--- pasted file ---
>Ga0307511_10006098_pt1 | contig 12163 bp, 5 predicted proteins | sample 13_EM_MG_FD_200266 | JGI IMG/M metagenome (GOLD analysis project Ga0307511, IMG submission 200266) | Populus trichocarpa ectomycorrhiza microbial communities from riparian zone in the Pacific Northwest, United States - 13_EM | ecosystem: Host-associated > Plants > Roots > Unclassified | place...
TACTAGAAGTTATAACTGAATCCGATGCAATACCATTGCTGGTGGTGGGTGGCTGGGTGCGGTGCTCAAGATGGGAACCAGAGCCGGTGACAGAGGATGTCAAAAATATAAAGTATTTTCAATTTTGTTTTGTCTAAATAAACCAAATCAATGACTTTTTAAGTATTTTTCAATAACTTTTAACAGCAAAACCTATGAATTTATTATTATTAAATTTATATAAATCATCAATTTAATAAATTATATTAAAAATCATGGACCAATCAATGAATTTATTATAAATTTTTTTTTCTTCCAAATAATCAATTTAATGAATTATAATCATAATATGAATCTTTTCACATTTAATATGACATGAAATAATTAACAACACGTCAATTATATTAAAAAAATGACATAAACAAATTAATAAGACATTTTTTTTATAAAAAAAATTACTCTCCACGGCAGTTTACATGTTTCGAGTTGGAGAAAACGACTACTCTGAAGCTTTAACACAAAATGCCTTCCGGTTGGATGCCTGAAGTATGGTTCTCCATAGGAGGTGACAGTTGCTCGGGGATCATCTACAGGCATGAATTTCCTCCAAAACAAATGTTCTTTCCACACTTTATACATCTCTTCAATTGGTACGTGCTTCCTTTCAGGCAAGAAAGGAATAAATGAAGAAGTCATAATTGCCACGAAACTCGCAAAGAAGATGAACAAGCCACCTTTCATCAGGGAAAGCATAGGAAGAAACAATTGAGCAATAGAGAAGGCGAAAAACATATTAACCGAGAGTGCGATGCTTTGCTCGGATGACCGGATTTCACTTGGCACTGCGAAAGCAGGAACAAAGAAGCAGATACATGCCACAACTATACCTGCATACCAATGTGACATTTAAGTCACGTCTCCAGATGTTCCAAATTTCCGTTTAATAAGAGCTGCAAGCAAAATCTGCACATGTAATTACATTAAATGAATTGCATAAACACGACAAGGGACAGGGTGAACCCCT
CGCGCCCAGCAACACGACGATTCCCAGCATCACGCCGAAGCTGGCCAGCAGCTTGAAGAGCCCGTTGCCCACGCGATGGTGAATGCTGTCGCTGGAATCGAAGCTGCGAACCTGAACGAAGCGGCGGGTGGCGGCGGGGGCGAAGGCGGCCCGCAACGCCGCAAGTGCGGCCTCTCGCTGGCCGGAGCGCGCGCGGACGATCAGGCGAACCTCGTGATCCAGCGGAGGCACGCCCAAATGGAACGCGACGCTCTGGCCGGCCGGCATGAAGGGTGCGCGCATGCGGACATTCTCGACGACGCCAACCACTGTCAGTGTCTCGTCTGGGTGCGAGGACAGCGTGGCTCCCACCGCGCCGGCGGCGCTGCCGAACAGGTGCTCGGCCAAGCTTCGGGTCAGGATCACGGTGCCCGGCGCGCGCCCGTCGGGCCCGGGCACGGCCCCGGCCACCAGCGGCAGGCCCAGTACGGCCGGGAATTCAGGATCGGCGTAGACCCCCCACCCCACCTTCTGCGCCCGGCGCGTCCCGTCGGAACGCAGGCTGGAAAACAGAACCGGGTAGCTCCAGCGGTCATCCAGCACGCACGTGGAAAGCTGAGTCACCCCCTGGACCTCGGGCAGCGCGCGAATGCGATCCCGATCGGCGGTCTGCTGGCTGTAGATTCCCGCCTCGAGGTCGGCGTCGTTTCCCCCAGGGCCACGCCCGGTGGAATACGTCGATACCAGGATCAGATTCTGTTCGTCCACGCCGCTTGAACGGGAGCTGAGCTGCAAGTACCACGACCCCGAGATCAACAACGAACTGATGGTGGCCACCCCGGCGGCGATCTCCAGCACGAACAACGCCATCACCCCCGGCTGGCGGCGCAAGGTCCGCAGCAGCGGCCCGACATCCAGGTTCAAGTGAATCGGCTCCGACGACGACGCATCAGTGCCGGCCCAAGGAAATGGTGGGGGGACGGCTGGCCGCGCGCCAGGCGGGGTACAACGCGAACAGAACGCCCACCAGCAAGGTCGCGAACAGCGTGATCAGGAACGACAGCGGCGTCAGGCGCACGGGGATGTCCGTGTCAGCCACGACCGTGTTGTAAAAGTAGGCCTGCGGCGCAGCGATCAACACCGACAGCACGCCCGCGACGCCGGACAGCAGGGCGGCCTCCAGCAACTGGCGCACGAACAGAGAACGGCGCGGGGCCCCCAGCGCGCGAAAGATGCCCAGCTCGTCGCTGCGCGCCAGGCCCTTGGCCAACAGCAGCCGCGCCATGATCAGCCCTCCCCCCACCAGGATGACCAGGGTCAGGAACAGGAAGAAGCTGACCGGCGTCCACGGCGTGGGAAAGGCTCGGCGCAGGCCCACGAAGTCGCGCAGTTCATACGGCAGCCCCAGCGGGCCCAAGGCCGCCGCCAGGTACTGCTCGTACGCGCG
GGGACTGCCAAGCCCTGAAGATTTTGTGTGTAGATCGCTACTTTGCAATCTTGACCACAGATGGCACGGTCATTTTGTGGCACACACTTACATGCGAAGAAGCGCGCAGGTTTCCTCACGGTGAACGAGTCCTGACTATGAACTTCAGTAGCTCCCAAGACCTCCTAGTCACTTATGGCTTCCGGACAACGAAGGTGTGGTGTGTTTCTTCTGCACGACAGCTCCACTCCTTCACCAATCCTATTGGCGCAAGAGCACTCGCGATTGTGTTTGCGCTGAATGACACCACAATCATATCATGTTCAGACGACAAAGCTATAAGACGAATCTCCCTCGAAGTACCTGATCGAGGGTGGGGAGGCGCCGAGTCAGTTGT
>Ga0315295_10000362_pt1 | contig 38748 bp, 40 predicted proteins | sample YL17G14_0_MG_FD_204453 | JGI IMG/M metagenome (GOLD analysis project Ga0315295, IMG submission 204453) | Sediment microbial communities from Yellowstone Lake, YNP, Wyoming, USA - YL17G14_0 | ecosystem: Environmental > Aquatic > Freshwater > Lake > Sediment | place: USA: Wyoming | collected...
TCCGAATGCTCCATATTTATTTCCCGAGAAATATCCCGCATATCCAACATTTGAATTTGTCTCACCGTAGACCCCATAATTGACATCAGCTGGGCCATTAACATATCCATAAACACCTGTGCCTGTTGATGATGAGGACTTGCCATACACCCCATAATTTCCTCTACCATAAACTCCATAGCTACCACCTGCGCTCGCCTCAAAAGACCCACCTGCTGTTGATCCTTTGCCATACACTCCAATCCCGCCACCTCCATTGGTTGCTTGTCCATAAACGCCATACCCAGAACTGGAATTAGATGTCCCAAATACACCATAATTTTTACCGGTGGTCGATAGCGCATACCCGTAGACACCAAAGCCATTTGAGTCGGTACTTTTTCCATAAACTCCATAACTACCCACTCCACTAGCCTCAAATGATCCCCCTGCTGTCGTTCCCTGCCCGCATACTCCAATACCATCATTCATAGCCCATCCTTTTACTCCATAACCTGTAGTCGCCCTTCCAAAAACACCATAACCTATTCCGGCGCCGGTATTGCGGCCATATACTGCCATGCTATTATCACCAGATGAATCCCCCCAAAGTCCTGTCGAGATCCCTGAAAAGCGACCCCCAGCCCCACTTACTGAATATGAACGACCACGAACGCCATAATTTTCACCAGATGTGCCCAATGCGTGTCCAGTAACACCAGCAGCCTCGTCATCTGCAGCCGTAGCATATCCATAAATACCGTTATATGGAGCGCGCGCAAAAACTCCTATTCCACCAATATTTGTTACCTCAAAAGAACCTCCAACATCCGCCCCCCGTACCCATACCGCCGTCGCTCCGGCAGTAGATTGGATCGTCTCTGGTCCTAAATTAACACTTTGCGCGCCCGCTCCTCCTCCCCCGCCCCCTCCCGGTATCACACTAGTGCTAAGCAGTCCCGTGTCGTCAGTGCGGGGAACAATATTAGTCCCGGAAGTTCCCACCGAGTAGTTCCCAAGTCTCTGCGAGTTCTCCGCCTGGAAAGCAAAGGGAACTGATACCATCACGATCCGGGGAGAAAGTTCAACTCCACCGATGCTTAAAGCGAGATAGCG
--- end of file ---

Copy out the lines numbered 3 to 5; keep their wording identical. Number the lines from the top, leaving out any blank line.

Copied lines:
CGCGCCCAGCAACACGACGATTCCCAGCATCACGCCGAAGCTGGCCAGCAGCTTGAAGAGCCCGTTGCCCACGCGATGGTGAATGCTGTCGCTGGAATCGAAGCTGCGAACCTGAACGAAGCGGCGGGTGGCGGCGGGGGCGAAGGCGGCCCGCAACGCCGCAAGTGCGGCCTCTCGCTGGCCGGAGCGCGCGCGGACGATCAGGCGAACCTCGTGATCCAGCGGAGGCACGCCCAAATGGAACGCGACGCTCTGGCCGGCCGGCATGAAGGGTGCGCGCATGCGGACATTCTCGACGACGCCAACCACTGTCAGTGTCTCGTCTGGGTGCGAGGACAGCGTGGCTCCCACCGCGCCGGCGGCGCTGCCGAACAGGTGCTCGGCCAAGCTTCGGGTCAGGATCACGGTGCCCGGCGCGCGCCCGTCGGGCCCGGGCACGGCCCCGGCCACCAGCGGCAGGCCCAGTACGGCCGGGAATTCAGGATCGGCGTAGACCCCCCACCCCACCTTCTGCGCCCGGCGCGTCCCGTCGGAACGCAGGCTGGAAAACAGAACCGGGTAGCTCCAGCGGTCATCCAGCACGCACGTGGAAAGCTGAGTCACCCCCTGGACCTCGGGCAGCGCGCGAATGCGATCCCGATCGGCGGTCTGCTGGCTGTAGATTCCCGCCTCGAGGTCGGCGTCGTTTCCCCCAGGGCCACGCCCGGTGGAATACGTCGATACCAGGATCAGATTCTGTTCGTCCACGCCGCTTGAACGGGAGCTGAGCTGCAAGTACCACGACCCCGAGATCAACAACGAACTGATGGTGGCCACCCCGGCGGCGATCTCCAGCACGAACAACGCCATCACCCCCGGCTGGCGGCGCAAGGTCCGCAGCAGCGGCCCGACATCCAGGTTCAAGTGAATCGGCTCCGACGACGACGCATCAGTGCCGGCCCAAGGAAATGGTGGGGGGACGGCTGGCCGCGCGCCAGGCGGGGTACAACGCGAACAGAACGCCCACCAGCAAGGTCGCGAACAGCGTGATCAGGAACGACAGCGGCGTCAGGCGCACGGGGATGTCCGTGTCAGCCACGACCGTGTTGTAAAAGTAGGCCTGCGGCGCAGCGATCAACACCGACAGCACGCCCGCGACGCCGGACAGCAGGGCGGCCTCCAGCAACTGGCGCACGAACAGAGAACGGCGCGGGGCCCCCAGCGCGCGAAAGATGCCCAGCTCGTCGCTGCGCGCCAGGCCCTTGGCCAACAGCAGCCGCGCCATGATCAGCCCTCCCCCCACCAGGATGACCAGGGTCAGGAACAGGAAGAAGCTGACCGGCGTCCACGGCGTGGGAAAGGCTCGGCGCAGGCCCACGAAGTCGCGCAGTTCATACGGCAGCCCCAGCGGGCCCAAGGCCGCCGCCAGGTACTGCTCGTACGCGCG
GGGACTGCCAAGCCCTGAAGATTTTGTGTGTAGATCGCTACTTTGCAATCTTGACCACAGATGGCACGGTCATTTTGTGGCACACACTTACATGCGAAGAAGCGCGCAGGTTTCCTCACGGTGAACGAGTCCTGACTATGAACTTCAGTAGCTCCCAAGACCTCCTAGTCACTTATGGCTTCCGGACAACGAAGGTGTGGTGTGTTTCTTCTGCACGACAGCTCCACTCCTTCACCAATCCTATTGGCGCAAGAGCACTCGCGATTGTGTTTGCGCTGAATGACACCACAATCATATCATGTTCAGACGACAAAGCTATAAGACGAATCTCCCTCGAAGTACCTGATCGAGGGTGGGGAGGCGCCGAGTCAGTTGT
>Ga0315295_10000362_pt1 | contig 38748 bp, 40 predicted proteins | sample YL17G14_0_MG_FD_204453 | JGI IMG/M metagenome (GOLD analysis project Ga0315295, IMG submission 204453) | Sediment microbial communities from Yellowstone Lake, YNP, Wyoming, USA - YL17G14_0 | ecosystem: Environmental > Aquatic > Freshwater > Lake > Sediment | place: USA: Wyoming | collected...